Arellano, B., Liu, F., Stoker, G., & Slama, R. (2018). Initial Spanish proficiency and English language development among Spanish-speaking English learner students in New Mexico (REL 2018–286). Washington, DC: U.S. Department of Education, Institute of Education Sciences, National Center for Education Evaluation and Regional Assistance, and Regional Educational Laboratory Southwest. Retrieved from https://eric.ed.gov/?id=ED580202.

Aziz, A., Fook, C. Y., & Alsree, Z. (2010). Scientific Structural Changes within Texts of Adapted Reading Materials. English Language Teaching, 3(4). doi:10.5539/elt.v3n4p216

Baker, S., Geva, E., Kieffer, M., Lesaux, N., Linan-Thompson, S., Morris, J., Proctor, C., & Russell, R. (2014) Teaching Academic Content and Literacy to English Learners in Elementary and Middle School. Retrieved May 21, 2019, from https://ies.ed.gov/ncee/wwc/Docs/PracticeGuide/english_learners_pg_040114.pdf.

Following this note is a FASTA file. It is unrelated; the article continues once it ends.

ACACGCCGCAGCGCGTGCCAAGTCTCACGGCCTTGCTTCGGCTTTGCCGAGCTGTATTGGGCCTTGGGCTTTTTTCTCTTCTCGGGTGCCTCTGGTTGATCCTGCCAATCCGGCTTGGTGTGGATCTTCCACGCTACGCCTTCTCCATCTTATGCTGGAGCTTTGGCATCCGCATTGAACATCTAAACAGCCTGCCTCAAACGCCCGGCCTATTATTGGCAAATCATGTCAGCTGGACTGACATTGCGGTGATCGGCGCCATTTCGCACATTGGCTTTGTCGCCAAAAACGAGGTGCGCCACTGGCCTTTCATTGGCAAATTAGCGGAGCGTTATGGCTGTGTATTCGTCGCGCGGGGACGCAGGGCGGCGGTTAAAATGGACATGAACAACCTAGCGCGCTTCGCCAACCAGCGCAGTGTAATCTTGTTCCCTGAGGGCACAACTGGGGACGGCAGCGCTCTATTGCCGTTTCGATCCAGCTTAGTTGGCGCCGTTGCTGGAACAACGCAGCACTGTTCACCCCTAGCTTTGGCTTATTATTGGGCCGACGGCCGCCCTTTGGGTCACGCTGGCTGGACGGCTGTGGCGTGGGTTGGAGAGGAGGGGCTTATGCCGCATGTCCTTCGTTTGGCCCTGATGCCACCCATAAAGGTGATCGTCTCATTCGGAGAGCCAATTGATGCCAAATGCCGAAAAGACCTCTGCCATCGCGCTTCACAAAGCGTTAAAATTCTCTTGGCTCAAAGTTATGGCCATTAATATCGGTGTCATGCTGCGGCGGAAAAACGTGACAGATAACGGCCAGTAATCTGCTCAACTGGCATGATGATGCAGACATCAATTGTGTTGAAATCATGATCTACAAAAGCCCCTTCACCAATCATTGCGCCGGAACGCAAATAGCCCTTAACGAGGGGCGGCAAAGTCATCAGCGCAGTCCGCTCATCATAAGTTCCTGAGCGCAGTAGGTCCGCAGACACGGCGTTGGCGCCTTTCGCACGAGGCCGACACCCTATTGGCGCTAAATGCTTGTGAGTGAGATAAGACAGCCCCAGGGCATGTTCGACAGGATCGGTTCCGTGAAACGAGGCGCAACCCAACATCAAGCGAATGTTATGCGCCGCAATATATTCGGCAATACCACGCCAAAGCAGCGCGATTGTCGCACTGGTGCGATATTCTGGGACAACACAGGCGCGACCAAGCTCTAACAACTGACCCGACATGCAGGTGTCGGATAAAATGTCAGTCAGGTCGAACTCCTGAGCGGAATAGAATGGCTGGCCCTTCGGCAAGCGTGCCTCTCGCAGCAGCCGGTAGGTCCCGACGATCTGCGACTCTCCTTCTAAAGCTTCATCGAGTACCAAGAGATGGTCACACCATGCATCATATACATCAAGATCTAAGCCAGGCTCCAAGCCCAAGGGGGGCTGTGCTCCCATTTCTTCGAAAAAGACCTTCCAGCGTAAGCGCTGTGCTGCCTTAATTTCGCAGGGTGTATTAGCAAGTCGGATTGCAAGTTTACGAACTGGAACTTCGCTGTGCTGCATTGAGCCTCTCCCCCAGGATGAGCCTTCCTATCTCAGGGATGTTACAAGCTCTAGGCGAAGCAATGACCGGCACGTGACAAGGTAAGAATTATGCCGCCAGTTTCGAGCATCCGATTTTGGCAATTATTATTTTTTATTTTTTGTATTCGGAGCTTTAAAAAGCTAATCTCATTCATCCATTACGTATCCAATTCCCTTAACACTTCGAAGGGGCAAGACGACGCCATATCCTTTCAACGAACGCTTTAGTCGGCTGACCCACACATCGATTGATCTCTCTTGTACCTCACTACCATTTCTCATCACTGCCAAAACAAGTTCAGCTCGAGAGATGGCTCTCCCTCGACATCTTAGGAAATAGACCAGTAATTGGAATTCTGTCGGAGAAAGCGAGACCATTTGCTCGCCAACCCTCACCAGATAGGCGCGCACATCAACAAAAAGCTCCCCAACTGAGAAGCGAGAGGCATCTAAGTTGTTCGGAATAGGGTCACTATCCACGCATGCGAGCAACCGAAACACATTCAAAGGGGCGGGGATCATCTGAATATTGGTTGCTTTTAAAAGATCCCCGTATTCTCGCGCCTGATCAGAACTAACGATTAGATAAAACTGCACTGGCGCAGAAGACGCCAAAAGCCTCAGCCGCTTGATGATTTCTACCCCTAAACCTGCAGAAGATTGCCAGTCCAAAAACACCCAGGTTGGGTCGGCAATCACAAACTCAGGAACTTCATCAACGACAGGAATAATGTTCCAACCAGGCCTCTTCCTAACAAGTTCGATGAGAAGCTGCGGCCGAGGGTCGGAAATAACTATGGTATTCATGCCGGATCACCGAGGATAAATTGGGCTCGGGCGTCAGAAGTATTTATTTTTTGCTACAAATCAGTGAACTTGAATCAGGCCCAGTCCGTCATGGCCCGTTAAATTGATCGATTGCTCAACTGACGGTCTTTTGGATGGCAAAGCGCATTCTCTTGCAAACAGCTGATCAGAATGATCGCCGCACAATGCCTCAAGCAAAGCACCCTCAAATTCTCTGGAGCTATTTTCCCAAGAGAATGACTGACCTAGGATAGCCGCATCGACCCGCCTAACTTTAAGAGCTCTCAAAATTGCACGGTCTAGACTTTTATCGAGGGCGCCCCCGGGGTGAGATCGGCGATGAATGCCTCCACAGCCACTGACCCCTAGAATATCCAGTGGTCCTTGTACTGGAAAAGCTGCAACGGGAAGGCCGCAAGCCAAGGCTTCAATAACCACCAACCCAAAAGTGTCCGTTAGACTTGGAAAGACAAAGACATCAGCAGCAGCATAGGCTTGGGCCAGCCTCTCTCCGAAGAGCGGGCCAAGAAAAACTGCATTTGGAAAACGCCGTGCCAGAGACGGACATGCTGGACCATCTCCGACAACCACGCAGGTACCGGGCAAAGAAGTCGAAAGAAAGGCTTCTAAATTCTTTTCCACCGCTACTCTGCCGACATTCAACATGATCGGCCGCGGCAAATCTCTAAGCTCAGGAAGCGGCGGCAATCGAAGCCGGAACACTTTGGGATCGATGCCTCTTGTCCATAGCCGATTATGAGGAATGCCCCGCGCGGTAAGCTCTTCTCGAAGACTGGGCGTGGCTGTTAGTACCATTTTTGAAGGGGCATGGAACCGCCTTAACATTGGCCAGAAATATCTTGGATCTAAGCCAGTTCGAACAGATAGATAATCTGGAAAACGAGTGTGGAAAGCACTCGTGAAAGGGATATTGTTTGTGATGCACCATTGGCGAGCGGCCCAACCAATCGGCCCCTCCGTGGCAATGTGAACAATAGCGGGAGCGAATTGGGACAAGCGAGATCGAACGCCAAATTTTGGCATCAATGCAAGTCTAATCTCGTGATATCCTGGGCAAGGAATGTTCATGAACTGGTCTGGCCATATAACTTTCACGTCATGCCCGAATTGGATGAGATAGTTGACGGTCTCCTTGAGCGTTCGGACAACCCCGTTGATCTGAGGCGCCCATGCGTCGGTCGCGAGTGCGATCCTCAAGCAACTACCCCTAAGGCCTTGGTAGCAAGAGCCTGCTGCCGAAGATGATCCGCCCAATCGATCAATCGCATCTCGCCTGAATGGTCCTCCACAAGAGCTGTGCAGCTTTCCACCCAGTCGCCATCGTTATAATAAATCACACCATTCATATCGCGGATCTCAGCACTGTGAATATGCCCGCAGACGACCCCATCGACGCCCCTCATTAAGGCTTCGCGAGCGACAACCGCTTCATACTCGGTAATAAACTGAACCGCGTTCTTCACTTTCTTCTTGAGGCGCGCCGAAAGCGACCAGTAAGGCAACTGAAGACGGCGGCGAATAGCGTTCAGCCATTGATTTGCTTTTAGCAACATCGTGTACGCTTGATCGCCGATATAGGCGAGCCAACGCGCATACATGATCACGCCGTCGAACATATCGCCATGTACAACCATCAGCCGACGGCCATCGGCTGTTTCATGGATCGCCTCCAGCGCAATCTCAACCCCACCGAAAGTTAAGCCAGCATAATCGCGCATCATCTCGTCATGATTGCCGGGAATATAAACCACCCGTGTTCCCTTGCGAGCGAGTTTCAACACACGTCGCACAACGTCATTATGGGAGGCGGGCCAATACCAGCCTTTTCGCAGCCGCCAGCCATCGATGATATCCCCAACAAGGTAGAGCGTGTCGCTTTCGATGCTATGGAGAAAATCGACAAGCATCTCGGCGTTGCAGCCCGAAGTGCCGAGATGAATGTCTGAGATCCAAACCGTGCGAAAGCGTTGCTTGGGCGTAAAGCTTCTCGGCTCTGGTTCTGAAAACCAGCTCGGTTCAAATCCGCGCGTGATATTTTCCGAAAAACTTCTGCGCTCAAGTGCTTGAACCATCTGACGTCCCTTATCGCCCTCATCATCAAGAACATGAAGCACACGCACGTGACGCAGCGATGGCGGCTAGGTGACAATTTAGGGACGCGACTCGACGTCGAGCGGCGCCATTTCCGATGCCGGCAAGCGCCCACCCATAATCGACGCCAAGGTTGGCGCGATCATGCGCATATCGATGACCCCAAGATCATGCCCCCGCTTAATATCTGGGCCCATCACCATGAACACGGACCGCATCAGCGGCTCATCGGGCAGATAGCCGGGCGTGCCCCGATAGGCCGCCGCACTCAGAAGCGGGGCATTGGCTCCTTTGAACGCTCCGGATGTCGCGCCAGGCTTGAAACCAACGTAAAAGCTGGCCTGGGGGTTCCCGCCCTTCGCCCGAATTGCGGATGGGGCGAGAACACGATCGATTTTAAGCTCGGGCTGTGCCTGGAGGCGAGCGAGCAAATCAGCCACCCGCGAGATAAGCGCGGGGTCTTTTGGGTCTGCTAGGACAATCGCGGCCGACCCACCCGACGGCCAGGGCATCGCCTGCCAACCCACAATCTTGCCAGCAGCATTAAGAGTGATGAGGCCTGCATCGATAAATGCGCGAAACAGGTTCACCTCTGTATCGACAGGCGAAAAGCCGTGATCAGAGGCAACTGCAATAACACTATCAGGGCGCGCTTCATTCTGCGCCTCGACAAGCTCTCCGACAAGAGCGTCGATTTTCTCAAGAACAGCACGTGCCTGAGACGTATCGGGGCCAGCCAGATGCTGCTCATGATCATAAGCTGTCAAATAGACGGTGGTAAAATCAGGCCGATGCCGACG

Burger, D., Mauricio, R., & Ryan, J. (2007). English language proficiency assessment in the Pacific Region. Issues & Answers, 14. Retrieved from https://files.eric.ed.gov/fulltext/ED497957.pdf.

Dixon, L. Q., Zhao, J., Shin, J., Wu, S., Su, J., Burgess-Brigham, R., Gezer, M. U., & Snow, C. (2012). What We Know About Second Language Acquisition. Review of Educational Research, 82(1), 5–60. doi:10.3102/0034654311433587

Eslami, H. (2014). The Effect of Syntactic Simplicity and Complexity on the Readability of the Text. Journal of Language Teaching and Research, 5(5). doi:10.4304/jltr.5.5.1185-1191